Saturday, February 23, 2013

Philippine navy blocks Sulu Sea

The Philippine Navy has sealed off the so-called southern backdoor to prevent the followers of the Sultan of Sulu province from traveling to Sabah, where a standoff between the sultanate’s followers and Malaysian security authorities persists.
The naval blockade was one of the measures taken by the Philippine government to prevent the escalation of the already tense situation, meant to ease the tension in and around Lahad Datu, where hundreds of Filipinos were holed up.
Lt. Commander Gregory Gerald Favic, Navy spokesman, on Thursday, said that six ships and an islander plane have been patrolling the Sulu Sea after Malaysian authorities reported the presence of loyal supporters of the sultanate. The group is headed by Raja Muda Azzimudie Kiram, a brother of Sultan Jamalul Kiram 3rd of Sulu.
The Manila Times reports the Navy patrol team is keeping a close watch on the vicinity of the provinces of Sulu, Tawi-Tawi and Basilan, home provinces of Kiram’s mostly Tausog warriors.

View Larger Map The naval patrol, he said, is for “security and stability of the situation.”
“We are avoiding the escalation of the issue,” the Navy spokesman added.
Favic clarified that the Navy’s patrol and reconnaissance mission on the vast Sulu Sea was not requested by Malaysia. He added though that the Philippine Navy is ready to conduct joint maritime patrol operations with the Malaysian Navy within the disputed area.
The Sulu Sea is a large body of water in the southwestern part of the country.
Favic said that no one has been arrested trying to cross the southern backdoor going to Sabah so far.
Heirs of the Sultan of Sulu said that their followers will stay put in Sabah, which they claim as theirs. The Filipinos are staying in the village of Tanduao, surrounded by Malaysian forces.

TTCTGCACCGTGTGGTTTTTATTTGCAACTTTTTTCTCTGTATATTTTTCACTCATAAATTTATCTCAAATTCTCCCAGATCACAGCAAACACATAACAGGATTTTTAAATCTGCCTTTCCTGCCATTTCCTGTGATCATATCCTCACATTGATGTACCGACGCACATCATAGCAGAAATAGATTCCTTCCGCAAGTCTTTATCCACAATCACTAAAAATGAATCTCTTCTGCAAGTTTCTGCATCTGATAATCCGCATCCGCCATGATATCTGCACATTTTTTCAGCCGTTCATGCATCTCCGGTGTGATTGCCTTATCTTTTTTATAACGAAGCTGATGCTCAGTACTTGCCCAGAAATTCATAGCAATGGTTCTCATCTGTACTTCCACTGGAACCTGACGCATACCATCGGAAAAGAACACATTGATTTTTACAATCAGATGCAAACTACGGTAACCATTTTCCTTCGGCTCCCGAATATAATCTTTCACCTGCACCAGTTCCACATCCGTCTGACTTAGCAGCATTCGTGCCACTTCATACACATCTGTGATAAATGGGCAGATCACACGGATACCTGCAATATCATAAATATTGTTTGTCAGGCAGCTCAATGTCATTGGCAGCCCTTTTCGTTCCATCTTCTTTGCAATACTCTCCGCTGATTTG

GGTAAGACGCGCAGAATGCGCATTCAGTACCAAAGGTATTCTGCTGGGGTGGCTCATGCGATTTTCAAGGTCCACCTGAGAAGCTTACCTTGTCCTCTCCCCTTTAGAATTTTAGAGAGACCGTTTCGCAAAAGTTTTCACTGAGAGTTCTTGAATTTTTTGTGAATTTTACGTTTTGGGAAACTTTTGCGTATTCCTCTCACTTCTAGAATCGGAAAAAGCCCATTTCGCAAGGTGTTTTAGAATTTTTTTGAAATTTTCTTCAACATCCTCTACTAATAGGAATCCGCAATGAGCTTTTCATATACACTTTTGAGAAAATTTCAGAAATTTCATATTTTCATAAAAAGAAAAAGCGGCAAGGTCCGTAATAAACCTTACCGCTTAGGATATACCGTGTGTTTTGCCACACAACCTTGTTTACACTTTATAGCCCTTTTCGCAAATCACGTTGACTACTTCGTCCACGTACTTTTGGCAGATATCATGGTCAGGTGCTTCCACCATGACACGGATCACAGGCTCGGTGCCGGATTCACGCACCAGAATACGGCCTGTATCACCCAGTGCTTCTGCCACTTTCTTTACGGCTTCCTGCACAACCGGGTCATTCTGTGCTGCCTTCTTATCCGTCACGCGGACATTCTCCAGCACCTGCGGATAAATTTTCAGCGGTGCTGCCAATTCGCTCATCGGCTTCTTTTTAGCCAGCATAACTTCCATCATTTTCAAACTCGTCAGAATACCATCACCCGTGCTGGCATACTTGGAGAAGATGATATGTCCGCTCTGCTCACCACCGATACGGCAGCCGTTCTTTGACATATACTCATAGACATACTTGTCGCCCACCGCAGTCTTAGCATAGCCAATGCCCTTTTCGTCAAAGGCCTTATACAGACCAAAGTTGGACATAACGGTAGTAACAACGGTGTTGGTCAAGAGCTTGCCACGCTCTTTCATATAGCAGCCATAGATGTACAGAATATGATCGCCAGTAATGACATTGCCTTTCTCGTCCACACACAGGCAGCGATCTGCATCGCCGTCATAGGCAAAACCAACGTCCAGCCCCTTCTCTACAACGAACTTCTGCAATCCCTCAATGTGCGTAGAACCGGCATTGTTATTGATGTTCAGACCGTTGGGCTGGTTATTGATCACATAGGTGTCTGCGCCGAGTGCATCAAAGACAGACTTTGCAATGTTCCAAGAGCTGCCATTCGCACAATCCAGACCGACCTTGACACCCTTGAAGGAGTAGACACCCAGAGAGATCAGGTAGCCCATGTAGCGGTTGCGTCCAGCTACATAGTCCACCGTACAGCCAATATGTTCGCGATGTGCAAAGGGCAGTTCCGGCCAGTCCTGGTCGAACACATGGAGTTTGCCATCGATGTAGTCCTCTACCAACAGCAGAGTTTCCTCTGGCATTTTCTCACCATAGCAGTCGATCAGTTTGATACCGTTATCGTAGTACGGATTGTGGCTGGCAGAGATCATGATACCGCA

Emissaries of the Philippine government continue to negotiate with the leaders of hundreds of members of the sultanate of Sulu, who rejected Malaysian demands to return to the Philippines.
Government sources said that there is a plan to fly a Philippine Air Force C-130 transport plane to Sabah, or a naval boat to fetch Azzimudie’s group and bring them back home.
But whether such plans will be carried out “depends on the situation on the ground,” a source, who is privy to the negotiations with the sultanate leaders said.
Two weeks into the standoff, Malaysian officials are now calling for a drastic action against the sultanate’s followers.
Sabah’s Daily Express quoted Home Minister Datuk Seri Hishammuddin Hussein as saying that there will be no compromise on the rights and safety of its people in resolving the intrusion of the Filipinos, some of them armed.
“Since they had guns, it is important our action does not lead to bloodshed,” he said.
Malaysian security forces have surrounded the village, where the sultanate members are seeking refuge.
“The issue is not political, not racial, no connection with the stand on sovereignty but in our context this is our land and this is something that can jeopardize the nation’s security. This is why we are trying to handle wisely without bloodshed or loss of lives in our land,” he said.
He said that Malaysia is working closely with the Philippines to resolve the standoff.

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